TOKYO (Reuters) - A group of junior lawmakers has emerged as a force to be reckoned with in Japan's ruling party leadership contest, facing off with party barons in the wide-open race for votes on Wednesday, which will also determine the premiership.
Many of the 90-strong members of the grouping, who rode into power on the coat-tails of former prime minister Shinzo Abe, fear losses in a general election within months of the leadership race, and chafe at party customs, including the weakening but still present grip of old guard factions.
"There's no transparency in how they operate, no explanation," lawmaker Keitaro Ohno, 53, one of the founders of the Group for Renewing Party Spirit, told Reuters, referring to the established factions.
"Even if we can operate pretty freely, when it comes time for leadership races and big party events, we're told from the top 'hey you guys, look right'. If you ask 'why right?', they'll say 'Just listen to me. If I say it's right, it's right.' This isn't good."
Though similar groups have formed throughout the history of the ruling Liberal Democratic Party (LDP), this one appears to be having an impact.
Due to its pressure, party barons have ruled that members of the formal factions can vote as they wish on Wednesday.
All four candidates for party leader - who will almost certainly become prime minister as leader of the biggest party in parliament - also joined a debate with the group's top members, apparently looking to win backing.
Though analysts believe many members of the group will choose vaccine minister Taro Kono, it isn't endorsing any candidate.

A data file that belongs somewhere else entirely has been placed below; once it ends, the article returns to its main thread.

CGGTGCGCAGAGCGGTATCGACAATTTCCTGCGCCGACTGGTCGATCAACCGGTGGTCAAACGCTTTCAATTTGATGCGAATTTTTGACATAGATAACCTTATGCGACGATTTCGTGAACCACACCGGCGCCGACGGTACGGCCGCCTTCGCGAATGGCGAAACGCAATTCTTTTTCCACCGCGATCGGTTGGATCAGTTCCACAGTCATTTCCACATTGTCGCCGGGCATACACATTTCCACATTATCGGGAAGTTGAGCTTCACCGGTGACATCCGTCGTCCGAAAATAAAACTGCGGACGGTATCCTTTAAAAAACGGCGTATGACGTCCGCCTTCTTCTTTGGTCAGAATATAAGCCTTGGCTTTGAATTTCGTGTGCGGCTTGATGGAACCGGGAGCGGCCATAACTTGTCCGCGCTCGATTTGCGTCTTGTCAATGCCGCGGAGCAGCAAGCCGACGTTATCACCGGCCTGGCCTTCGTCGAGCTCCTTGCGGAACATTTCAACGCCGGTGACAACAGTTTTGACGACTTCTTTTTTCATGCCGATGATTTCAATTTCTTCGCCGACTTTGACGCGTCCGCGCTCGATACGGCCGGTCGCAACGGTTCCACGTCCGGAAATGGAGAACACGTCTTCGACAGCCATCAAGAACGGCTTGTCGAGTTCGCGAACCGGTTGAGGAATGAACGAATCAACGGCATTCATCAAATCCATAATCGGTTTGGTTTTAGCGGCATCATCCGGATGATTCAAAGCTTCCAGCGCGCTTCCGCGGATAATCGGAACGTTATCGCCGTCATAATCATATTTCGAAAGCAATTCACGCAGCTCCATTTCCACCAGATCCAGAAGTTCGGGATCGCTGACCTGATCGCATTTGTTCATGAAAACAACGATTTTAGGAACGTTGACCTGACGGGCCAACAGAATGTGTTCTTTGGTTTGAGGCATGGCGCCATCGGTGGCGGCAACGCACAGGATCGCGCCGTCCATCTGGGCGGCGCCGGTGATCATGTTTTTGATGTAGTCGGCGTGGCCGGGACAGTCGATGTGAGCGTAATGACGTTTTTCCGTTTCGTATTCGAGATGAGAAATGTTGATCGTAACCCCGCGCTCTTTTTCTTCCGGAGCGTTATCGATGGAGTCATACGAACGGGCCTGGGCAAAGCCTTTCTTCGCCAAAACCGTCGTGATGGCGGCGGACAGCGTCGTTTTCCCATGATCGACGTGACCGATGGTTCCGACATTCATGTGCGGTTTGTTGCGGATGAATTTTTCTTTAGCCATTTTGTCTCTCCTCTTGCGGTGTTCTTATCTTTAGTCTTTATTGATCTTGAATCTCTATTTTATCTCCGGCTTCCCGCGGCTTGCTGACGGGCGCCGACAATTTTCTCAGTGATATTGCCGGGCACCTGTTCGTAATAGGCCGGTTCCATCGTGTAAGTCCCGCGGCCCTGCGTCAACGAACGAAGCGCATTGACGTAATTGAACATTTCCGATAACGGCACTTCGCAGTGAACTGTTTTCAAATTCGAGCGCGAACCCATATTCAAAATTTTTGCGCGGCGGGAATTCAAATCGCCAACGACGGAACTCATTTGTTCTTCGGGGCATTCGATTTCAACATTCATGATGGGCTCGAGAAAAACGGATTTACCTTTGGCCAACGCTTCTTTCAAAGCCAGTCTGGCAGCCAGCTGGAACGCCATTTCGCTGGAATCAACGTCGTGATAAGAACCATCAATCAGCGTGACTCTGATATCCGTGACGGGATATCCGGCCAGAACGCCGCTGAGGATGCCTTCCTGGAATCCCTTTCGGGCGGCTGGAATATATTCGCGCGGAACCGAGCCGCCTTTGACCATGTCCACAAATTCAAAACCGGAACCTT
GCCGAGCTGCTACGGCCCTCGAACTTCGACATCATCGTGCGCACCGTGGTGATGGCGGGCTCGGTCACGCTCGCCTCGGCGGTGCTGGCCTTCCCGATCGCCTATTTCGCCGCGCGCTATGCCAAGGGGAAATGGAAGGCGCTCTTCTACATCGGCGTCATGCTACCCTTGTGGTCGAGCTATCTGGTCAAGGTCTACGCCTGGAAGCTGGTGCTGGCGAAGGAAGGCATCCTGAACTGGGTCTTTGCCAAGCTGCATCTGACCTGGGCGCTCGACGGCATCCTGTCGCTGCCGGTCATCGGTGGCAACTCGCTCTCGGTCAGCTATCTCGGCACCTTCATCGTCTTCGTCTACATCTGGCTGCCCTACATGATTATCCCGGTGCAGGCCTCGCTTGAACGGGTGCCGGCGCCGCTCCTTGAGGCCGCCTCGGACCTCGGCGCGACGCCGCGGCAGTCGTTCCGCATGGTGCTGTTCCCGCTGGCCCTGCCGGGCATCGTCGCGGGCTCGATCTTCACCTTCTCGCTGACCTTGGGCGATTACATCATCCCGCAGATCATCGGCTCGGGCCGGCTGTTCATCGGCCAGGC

Ohno supports former foreign minister Fumio Kishida - who has talked about party reform, including term limits.
The old party factions have lost influence since reforms in the 1990s when they were banned from funding candidates, leaving that solely to party headquarters. Now they mostly jostle for cabinet and party posts.
Though Ohno said party elders can have useful experience, and factions can be helpful, voters tell him and others they're increasingly distrustful of old-style politics, characterised by backroom deals, like the way Prime Minister Yoshihide Suga was chosen last year.
Members of the group say they have to take the initiative to win over voters.
"I hear talk that our ability to communicate is weak, that we have to do what the elders want," said Arata Takebe, a 51-year-old Hokkaido lawmaker, in a video on his website.
"If the younger members aren't energetic the LDP isn't appealing. That's why we have this group."
Rebels they're not. Many, including Ohno and Takebe, are second- or third-generation politicians. Group leader Tatsuo Fukuda, 54, is the son and grandson of prime ministers.
Many have corporate experience like Ohno, an ex-researcher at electronics firm Fujitsu who held a fellowship at a U.S. university. They also matured after Japan's economic bubble burst, which Ohno said means they don't take things for granted.
"Younger Diet members feel like they have nothing to do, they're cut out, they haven't earned their service time so they have to be quiet and just do what they're told, and who likes that?" said Tobias Harris, senior fellow at the Center for American Progress.
The pressure of an imminent general election - one has to be held by Nov. 28 - has given the younger politicians leverage for change, Harris said.
"The circumstances of this election gave them an opening which they've used to weaken factional control over the outcome."
Ohno, who has not identified himself with any of the party's old factions, hopes his group can fulfil what he says are widespread voter hopes for a more contemporary political system.
"That means breaking away from the Showa-era style of political management," he said, referring to the period from 1926-1989, corresponding with the reign of Emperor Hirohito. "And, modernisation."
(Reporting by Elaine Lies; Editing by Robert Birsel)